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Kansas City, MO, United States

  • 4 reviews
  • 95 ratings
  • 233 titles in library
  • 0 purchased in 2015

  • How Green Was My Valley

    • UNABRIDGED (16 hrs and 23 mins)
    • By Richard Llewellyn
    • Narrated By Ralph Cosham
    • Whispersync for Voice-ready

    How Green Was My Valley is Richard Llewellyn’s best-selling - and timeless - classic, as well as the basis of a beloved film. As Huw Morgan is about to leave home forever, he reminisces about the golden days of his youth when South Wales still prospered, when coal dust had not yet blackened the valley. Drawn simply and lovingly, with a crisp Welsh humor, Llewellyn’s characters fight, love, laugh, and cry, creating an indelible portrait of a people. Richard Llewellyn (1906–1983), a Welsh novelist, was born in Hendon, England, in the county of Middlesex.

    Jan says: "The rhythm of life... the pattern of words..."
    "Maybe a "classic," but certainly not timeless"

    I listened all the way until I had 2 hours left, hoping I'd change my mind. Finally threw in the towel. Characters are flat. There could have been a wonderful story and story within the story here, but the author has serious issues with ADD and character development. It read like a textbook. When the plot would finally have a tiny bit of interest, he would jump and I mean jump, not transition, to another character.

    As frustrating as Dickens in my mind, but not nearly as humorous. Barely any moments of interest. Only stuck with it so long because my mom insisted I would like it.

    Blah. Don't waste your time.

    0 of 14 people found this review helpful
  • Unfamiliar Fishes

    • UNABRIDGED (7 hrs and 28 mins)
    • By Sarah Vowell
    • Narrated By Fred Armisen, Bill Hader, John Hodgman, and others
    • Whispersync for Voice-ready

    In Unfamiliar Fishes, Sarah Vowell argues that 1898 might be a year just as crucial to our nation's identity, a year when, in an orgy of imperialism, the United States annexed Hawaii, Puerto Rico, and Guam, and invaded Cuba and then the Philippines, becoming a meddling, self-serving, militaristic international superpower practically overnight. Of all the countries the United States invaded or colonized in 1898, Vowell considers the story of the Americanization of Hawaii to be the most intriguing.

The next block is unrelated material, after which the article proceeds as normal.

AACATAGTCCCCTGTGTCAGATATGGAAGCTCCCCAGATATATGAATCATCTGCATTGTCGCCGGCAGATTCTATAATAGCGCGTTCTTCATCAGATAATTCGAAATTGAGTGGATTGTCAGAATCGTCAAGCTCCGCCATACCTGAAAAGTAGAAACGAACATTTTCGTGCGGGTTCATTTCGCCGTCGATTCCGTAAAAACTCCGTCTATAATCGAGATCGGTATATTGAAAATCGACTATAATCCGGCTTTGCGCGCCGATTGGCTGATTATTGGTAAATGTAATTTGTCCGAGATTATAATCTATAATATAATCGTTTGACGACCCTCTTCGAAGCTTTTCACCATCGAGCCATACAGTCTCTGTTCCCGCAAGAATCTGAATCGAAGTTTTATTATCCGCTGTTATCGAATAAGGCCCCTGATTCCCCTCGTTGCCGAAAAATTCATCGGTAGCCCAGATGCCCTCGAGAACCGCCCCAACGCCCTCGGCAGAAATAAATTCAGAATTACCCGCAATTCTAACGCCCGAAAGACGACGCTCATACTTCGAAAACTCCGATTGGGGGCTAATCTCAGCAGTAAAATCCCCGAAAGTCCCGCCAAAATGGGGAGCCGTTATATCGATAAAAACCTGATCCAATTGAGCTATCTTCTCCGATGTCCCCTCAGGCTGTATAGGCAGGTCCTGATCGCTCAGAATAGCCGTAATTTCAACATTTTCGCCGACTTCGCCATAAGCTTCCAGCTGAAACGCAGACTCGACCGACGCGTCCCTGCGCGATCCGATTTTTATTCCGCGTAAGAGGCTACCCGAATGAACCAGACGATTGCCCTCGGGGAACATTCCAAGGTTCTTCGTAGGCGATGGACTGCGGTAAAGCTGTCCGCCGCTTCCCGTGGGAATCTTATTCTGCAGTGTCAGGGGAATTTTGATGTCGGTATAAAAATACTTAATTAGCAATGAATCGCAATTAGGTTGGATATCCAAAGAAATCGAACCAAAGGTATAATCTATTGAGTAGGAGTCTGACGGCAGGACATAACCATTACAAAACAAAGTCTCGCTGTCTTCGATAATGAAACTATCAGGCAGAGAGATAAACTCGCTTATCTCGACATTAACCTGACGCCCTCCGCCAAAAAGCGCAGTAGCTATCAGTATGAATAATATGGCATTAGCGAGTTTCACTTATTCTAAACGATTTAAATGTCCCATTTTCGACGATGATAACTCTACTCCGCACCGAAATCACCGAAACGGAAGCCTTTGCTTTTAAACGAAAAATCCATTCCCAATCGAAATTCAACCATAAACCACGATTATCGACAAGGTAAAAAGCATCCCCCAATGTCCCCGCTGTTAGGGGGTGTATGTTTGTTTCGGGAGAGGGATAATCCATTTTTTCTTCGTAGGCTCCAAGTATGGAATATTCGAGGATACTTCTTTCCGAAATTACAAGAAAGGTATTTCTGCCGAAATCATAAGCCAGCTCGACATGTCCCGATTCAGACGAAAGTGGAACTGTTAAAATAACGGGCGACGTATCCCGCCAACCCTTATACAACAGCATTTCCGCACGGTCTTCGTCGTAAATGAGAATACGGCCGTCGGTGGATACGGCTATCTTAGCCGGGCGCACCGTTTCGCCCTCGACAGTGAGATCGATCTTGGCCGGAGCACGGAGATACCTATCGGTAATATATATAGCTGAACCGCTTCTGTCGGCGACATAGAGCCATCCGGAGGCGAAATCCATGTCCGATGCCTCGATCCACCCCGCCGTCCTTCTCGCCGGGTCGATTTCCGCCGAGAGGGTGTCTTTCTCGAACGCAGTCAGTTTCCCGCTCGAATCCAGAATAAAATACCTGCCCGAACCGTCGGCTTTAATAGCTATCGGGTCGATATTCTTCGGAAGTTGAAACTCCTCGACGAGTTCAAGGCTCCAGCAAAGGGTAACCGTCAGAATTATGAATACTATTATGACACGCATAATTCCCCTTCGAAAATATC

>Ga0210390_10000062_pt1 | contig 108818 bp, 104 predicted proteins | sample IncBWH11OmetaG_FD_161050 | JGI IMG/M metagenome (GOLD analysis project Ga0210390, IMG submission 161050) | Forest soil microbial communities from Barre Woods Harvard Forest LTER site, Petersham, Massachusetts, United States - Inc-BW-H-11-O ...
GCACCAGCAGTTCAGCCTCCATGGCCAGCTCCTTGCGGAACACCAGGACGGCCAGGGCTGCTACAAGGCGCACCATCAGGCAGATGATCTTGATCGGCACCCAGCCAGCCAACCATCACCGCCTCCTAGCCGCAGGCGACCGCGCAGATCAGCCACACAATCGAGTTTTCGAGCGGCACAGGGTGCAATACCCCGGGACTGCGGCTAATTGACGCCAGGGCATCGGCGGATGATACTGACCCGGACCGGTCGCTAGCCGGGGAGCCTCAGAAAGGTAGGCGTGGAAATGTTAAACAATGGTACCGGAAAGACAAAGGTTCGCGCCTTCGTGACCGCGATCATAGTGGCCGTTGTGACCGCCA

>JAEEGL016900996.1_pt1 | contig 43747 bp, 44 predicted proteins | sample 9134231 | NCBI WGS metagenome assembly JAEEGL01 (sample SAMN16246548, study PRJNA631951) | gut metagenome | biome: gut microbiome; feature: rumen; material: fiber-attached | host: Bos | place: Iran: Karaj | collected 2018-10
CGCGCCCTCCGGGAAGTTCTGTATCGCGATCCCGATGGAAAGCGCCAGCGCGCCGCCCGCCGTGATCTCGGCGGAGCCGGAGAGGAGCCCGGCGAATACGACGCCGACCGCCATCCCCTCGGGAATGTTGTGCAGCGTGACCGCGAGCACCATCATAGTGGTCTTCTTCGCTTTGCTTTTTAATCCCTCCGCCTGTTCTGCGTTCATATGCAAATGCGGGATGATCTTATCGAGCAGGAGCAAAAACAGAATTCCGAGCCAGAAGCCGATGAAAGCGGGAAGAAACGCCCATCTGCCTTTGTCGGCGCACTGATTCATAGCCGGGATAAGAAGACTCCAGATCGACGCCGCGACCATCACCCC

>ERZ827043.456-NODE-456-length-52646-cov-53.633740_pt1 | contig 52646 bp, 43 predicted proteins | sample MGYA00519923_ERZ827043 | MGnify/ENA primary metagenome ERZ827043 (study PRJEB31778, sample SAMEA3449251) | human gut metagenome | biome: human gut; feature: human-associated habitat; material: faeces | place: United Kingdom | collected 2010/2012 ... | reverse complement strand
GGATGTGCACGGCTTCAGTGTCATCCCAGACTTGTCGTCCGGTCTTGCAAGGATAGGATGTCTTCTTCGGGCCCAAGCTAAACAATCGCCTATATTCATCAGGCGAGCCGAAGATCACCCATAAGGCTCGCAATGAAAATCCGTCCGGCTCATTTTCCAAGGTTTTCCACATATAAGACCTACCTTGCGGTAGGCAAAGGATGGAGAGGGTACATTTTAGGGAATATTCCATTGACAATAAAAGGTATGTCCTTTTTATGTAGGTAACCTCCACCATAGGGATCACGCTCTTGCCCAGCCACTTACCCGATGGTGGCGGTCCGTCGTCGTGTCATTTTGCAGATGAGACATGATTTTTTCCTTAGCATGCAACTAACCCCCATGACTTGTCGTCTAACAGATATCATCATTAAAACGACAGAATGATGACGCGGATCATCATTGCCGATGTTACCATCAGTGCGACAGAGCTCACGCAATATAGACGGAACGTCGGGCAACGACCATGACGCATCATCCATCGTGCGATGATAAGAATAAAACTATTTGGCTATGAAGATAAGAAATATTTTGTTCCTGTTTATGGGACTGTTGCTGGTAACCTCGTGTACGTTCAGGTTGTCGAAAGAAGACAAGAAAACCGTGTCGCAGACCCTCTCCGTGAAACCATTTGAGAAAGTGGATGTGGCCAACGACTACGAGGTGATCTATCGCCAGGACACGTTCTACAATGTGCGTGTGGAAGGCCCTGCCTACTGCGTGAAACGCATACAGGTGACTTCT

Kat says: "Sarah Vowell does it again!"
    "Worst book I've tried"

    Well, let me restate that. This is a great book if you enjoy bitter atheists. The only thing that would make it worse; if the very monotone, bitter author read it herself. Oh, wait she did.

    I am not a Christian, so this is not about me not liking her because of her views. It is simply that there is so much resentment and anger on the top, I could not find the story below.

    I am was so disappointed because I love nonfiction and historical nonfiction, in particular.

    1 of 3 people found this review helpful
  • Tandia

    • UNABRIDGED (26 hrs and 39 mins)
    • By Bryce Courtenay
    • Narrated By Humphrey Bower
    • Whispersync for Voice-ready

    Tandia is a child of all Africa: half Indian, half African, beautiful and intelligent, she is only sixteen when she is first brutalized by the police. Her fear of the white man leads her to join the black resistance movement. With her in the fight for justice is the one white man Tandia can trust, the welterweight champion of the world, Peekay. Now he must fight their common enemy in order to save both their lives.

    Thomas Andrews says: "Thanks for this wonderful collaboration"
    "Let down after Power of One"

    I loved Power of One and hoped to enhance the experience by listening to this one. I quit listening 2/3 through. This book had none of the charm of Power of One. It drug on and on and never really picked up speed.

    Also, I found the reader's singing in a few places so BAD!! That only made me more sad. The singing parts were tiny, but so awful they are still rolling around in my head.

    Overall this story was sad for me, and not the in dramatic, enjoyable & redeeming way a good book should be.

    0 of 0 people found this review helpful
  • The Immortal Life of Henrietta Lacks

    • UNABRIDGED (12 hrs and 30 mins)
    • By Rebecca Skloot
    • Narrated By Cassandra Campbell, Bahni Turpin

    Her name was Henrietta Lacks, but scientists know her as HeLa. She was a poor Southern tobacco farmer who worked the same land as her slave ancestors, yet her cells, taken without her knowledge, became one of the most important tools in medicine. The first immortal human cells grown in culture, they are still alive today, though she has been dead for more than 60 years.

    Prisca says: "Amazing Story"
    "Must Read Non-fiction Favorite"

    I loved this book so much I listened to it twice! It was sad, but so interesting. I also changed my mind about my view of legal/medical issues. It brought so much forward that I never considered to even exist in the discussion of patient rights and medical research.

    I am not a lawyer or medical professional, but I would say anyone with an interest in either field would find this fascinating. I am not sure who would NOT find this interesting.

    This was picked by another book club member and I was dreading reading it because I though it would be so dry and unimportant. Boy, I was WRONG!

    2 of 2 people found this review helpful

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